COLLEGE PARK – Rep. C. A. Dutch Ruppersberger may have raised more than 24 times as much money as his 2nd District Republican challenger, but Jane Brooks has faith — literally and figuratively.
“People are networking and we’re sign-waving and literature-dropping. This is a grass-roots campaign,” Brooks said. “I’m winning.”
The first-time congressional candidate said more and more voters are registering as Republicans and more and more voters are hearing her campaign message of a return to family values.
“My campaign has faith, family and freedom in the future,” said Brooks, who has a son serving in Iraq. “I believe that putting God at the head of my campaign would give me the edge in making better decisions for the country.”
But political analysts don’t seem to share her faith. University of Maryland political science professor Eric Uslaner said there is little Brooks can do to improve her chances against Ruppersberger, “short of praying that he is kidnapped by Martians.”
Uslaner said Ruppersberger, a Democratic first-term incumbent, enjoys an enormous advantage, even before his fund-raising lead is factored in.
“Being an incumbent changes everything,” he said. “It means you get lots of free publicity, your name gets in the paper, you get to send newsletters to your constituents, and mail to your constituents as well.
“For challengers, money is much more important than it is for incumbents,” Uslaner said.
And Ruppersberger is winning the money race handily, according to recent filings with the Federal Election Commission. He had raised $563,869 as of June 30, to Brooks’ $23,469. He also had $220,645 in the bank, or 88 times as much as her $2,502.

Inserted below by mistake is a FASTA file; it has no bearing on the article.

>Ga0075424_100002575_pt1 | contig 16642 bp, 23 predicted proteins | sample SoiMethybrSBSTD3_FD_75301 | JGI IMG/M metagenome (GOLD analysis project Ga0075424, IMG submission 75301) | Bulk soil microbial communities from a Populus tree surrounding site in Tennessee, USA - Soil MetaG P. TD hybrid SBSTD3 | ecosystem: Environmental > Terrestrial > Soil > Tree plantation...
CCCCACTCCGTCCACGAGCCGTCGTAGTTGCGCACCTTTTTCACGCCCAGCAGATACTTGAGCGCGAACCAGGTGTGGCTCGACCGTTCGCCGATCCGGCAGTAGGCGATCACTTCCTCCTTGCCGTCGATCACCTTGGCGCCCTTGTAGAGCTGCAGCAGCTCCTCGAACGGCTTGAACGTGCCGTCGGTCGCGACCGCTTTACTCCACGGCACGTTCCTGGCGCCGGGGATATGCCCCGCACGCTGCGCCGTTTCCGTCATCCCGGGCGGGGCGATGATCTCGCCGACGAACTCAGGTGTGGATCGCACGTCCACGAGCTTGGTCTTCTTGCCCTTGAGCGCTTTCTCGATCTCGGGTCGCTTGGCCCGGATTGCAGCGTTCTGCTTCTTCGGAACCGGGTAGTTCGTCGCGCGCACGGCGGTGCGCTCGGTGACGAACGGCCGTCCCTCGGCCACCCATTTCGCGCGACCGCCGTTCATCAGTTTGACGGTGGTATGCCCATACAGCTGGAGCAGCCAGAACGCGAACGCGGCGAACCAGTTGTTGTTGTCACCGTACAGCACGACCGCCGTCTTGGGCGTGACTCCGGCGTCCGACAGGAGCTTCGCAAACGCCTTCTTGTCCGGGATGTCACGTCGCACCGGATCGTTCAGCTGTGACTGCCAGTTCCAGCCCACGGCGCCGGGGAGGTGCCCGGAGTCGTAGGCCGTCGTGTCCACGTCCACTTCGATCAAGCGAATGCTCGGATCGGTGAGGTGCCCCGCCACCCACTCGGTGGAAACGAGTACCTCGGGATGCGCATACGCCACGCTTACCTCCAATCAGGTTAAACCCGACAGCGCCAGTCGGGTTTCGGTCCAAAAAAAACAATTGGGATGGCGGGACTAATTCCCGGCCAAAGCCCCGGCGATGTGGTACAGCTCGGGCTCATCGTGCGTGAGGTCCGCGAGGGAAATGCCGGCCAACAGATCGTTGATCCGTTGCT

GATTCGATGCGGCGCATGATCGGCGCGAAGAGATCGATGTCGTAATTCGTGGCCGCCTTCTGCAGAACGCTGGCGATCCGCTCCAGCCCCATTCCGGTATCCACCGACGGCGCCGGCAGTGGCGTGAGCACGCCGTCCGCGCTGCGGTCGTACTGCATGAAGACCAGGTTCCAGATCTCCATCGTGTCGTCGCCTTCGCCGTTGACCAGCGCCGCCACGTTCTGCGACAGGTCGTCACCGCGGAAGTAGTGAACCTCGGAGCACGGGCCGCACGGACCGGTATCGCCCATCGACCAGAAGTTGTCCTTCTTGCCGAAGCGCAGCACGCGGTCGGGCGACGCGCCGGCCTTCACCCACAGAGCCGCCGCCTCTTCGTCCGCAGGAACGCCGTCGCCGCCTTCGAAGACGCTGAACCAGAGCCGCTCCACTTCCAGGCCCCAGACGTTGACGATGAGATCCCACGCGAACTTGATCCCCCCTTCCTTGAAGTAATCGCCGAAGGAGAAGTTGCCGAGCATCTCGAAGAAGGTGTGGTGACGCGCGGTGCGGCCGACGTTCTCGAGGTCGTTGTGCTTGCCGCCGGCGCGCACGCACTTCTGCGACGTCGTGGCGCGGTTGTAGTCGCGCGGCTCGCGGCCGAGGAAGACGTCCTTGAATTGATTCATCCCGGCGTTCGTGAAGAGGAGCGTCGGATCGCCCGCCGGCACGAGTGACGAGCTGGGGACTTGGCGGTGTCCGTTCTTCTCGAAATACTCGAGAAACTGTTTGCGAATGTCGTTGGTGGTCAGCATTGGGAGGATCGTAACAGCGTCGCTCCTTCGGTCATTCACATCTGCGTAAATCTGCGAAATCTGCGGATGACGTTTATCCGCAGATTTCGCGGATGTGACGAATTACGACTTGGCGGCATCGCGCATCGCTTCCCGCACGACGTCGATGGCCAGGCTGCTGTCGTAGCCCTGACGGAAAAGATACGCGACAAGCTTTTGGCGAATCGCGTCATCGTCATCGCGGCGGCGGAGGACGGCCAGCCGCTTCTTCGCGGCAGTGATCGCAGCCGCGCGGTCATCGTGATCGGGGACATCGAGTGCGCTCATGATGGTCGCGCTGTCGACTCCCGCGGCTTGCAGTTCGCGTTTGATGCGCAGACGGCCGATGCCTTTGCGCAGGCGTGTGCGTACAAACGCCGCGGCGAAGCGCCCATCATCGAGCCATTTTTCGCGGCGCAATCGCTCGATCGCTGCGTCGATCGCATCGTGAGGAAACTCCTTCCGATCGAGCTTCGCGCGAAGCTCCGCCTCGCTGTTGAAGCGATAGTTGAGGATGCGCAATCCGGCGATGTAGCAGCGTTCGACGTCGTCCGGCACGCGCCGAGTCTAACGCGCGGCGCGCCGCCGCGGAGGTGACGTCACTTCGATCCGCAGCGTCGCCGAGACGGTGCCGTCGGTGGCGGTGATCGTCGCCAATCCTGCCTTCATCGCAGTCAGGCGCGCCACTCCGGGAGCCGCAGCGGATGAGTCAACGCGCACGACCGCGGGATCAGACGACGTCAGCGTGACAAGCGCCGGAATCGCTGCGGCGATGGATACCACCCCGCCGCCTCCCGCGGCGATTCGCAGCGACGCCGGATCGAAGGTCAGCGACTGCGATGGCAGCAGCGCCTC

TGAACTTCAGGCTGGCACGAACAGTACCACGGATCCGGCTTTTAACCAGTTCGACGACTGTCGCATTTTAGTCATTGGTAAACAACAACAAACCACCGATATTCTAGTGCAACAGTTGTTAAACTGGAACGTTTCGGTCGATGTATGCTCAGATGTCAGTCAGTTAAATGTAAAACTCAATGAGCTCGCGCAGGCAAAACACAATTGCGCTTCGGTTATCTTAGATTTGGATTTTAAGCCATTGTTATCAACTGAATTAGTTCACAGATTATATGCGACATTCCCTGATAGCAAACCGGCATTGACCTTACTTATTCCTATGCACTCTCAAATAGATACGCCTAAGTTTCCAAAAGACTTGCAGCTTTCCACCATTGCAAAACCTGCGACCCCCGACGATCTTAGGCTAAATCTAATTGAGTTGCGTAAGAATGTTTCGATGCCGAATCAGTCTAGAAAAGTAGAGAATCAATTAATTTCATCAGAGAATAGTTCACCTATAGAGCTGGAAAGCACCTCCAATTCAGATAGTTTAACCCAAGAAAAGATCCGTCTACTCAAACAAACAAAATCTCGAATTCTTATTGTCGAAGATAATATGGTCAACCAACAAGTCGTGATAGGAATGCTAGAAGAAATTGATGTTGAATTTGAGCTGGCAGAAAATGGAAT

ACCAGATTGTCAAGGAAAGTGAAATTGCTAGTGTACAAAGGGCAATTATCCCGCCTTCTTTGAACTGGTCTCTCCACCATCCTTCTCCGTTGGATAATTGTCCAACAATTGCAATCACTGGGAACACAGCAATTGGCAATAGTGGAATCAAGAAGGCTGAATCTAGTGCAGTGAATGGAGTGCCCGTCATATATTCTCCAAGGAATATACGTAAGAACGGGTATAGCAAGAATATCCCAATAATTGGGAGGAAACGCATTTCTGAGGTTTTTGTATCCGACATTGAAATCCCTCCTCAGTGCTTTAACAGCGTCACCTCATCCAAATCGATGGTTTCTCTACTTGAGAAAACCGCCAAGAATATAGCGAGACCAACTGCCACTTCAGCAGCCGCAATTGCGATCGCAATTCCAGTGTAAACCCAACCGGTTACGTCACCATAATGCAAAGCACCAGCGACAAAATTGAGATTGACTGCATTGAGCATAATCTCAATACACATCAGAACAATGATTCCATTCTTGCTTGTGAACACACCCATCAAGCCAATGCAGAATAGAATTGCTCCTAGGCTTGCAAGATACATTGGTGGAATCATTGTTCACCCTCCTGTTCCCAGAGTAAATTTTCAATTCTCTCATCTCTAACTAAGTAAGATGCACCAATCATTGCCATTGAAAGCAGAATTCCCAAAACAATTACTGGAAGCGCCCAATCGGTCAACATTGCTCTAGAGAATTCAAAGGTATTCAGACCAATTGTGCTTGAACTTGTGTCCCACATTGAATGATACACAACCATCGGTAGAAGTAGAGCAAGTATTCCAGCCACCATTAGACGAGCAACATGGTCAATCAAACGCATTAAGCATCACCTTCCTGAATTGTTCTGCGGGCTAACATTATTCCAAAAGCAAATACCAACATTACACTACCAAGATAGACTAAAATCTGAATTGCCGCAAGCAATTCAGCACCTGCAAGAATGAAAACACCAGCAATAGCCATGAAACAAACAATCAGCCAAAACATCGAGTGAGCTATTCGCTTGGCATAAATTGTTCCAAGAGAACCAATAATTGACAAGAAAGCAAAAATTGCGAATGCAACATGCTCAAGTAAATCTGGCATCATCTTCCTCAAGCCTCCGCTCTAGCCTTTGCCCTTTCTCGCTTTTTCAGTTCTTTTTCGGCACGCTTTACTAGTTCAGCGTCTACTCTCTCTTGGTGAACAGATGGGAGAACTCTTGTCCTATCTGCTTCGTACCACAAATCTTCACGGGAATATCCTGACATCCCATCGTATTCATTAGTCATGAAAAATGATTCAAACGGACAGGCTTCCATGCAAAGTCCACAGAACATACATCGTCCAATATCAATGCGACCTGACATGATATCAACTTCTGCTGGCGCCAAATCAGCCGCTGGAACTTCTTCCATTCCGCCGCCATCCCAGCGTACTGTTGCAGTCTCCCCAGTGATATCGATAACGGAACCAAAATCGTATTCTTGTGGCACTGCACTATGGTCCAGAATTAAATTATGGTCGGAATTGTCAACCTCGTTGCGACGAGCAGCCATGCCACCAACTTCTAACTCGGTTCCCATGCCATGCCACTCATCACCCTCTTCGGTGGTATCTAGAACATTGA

“It’s the very rare candidate that can overcome this great money advantage,” said Robin Gerber, a senior fellow at the University of Maryland’s Smith School of Business, who has written about women’s leadership development.
There was no 2nd District incumbent when Ruppersberger in 2002: Then-Rep. Robert Ehrlich left the seat open when he ran for governor. Ruppersberger, who was Baltimore County executive at the time, won a costly race against Helen Delich Bentley, a tough Republican veteran who held the seat from 1985 to 1994.
Ruppersberger raised $1.2 million to Bentley’s $1.07 million, ultimately winning 54 percent of the vote to her 46 percent.
While Ruppersberger has more money now than he did at this point in the 2002 race, few expect him to top his campaign totals of two years ago.
“The difference is that he was running against a former incumbent” then, Gerber said. “He had to raise more money because he had a more formidable opponent.”
Uslaner said $500,000 “is not that much money” for an incumbent, but agreed that it “probably will be quite sufficient” for Ruppersberger this year.
But Brooks remains confident.
A former vice president and secretary of the 7th District Republican Club, she volunteered for Ehrlich when he was in Congress and later joined his staff as an assistant district representative. She ran unsuccessfully for the House of Delegates in 1998 and 2002 and believes that her message now, of religious and family values, is resonating with voters.
Gerber was not surprised at Brooks’ optimism.
“You can’t win if you don’t believe you’re going to win,” Gerber said. “Gosh knows we wouldn’t have a very healthy democracy if there weren’t people who didn’t run against the odds.”
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